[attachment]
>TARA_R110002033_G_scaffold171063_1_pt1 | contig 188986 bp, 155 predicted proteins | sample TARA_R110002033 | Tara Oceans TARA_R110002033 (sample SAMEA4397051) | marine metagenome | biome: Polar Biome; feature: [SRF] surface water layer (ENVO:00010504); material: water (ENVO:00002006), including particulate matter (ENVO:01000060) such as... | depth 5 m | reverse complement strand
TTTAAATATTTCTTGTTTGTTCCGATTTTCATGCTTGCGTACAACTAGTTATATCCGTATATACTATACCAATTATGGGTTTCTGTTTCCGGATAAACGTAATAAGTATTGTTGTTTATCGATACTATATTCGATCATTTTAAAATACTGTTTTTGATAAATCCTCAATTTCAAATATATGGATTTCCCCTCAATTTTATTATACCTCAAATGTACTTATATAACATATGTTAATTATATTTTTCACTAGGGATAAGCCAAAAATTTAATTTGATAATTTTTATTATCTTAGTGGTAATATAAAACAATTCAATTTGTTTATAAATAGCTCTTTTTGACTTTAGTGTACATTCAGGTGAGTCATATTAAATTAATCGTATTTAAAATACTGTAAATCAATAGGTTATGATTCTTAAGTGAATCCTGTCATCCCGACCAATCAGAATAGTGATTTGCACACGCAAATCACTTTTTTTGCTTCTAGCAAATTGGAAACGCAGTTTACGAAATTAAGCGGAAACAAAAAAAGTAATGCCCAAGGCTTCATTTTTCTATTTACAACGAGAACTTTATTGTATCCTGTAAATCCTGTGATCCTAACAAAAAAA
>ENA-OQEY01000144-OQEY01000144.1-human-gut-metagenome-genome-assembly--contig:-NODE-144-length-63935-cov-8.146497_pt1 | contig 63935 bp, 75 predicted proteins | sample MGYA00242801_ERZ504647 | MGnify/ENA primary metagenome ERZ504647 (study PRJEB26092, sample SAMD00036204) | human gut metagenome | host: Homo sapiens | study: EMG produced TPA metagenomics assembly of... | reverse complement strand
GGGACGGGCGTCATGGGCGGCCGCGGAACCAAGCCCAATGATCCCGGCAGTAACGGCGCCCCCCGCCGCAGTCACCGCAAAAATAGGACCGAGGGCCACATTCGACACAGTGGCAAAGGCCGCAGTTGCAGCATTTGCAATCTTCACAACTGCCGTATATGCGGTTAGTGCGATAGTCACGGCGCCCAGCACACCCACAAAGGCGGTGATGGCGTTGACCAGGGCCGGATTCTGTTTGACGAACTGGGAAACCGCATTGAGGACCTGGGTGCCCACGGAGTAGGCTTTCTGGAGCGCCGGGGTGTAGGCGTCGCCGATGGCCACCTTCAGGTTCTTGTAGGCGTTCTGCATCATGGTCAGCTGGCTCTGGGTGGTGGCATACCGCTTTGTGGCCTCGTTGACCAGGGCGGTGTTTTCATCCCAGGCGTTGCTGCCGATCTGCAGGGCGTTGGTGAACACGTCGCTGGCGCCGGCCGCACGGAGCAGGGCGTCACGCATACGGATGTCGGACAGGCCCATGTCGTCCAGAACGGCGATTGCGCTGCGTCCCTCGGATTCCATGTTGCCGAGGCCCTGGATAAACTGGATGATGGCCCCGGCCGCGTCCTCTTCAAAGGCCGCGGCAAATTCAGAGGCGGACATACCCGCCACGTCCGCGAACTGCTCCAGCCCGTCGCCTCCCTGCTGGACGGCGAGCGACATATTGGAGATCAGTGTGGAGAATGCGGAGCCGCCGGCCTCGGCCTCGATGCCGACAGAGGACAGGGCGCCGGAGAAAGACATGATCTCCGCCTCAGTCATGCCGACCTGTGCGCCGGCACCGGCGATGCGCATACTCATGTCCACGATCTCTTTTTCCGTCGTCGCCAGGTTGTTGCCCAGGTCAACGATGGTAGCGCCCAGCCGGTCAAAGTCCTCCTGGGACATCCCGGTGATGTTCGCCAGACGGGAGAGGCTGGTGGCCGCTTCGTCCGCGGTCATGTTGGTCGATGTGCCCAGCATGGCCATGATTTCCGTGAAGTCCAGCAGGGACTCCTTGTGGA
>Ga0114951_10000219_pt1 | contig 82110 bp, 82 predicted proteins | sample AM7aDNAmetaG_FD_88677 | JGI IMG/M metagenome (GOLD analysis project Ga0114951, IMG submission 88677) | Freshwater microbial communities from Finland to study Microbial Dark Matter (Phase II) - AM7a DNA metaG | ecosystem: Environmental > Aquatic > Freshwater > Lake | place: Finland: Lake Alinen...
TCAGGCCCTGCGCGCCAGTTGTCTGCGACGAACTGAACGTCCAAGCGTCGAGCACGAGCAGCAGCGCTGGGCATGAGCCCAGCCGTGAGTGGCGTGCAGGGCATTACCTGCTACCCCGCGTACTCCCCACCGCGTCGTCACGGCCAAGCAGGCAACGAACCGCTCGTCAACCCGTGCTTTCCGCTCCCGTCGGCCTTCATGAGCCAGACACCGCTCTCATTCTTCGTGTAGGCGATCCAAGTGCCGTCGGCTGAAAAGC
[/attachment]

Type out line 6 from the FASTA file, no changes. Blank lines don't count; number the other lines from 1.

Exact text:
TCAGGCCCTGCGCGCCAGTTGTCTGCGACGAACTGAACGTCCAAGCGTCGAGCACGAGCAGCAGCGCTGGGCATGAGCCCAGCCGTGAGTGGCGTGCAGGGCATTACCTGCTACCCCGCGTACTCCCCACCGCGTCGTCACGGCCAAGCAGGCAACGAACCGCTCGTCAACCCGTGCTTTCCGCTCCCGTCGGCCTTCATGAGCCAGACACCGCTCTCATTCTTCGTGTAGGCGATCCAAGTGCCGTCGGCTGAAAAGC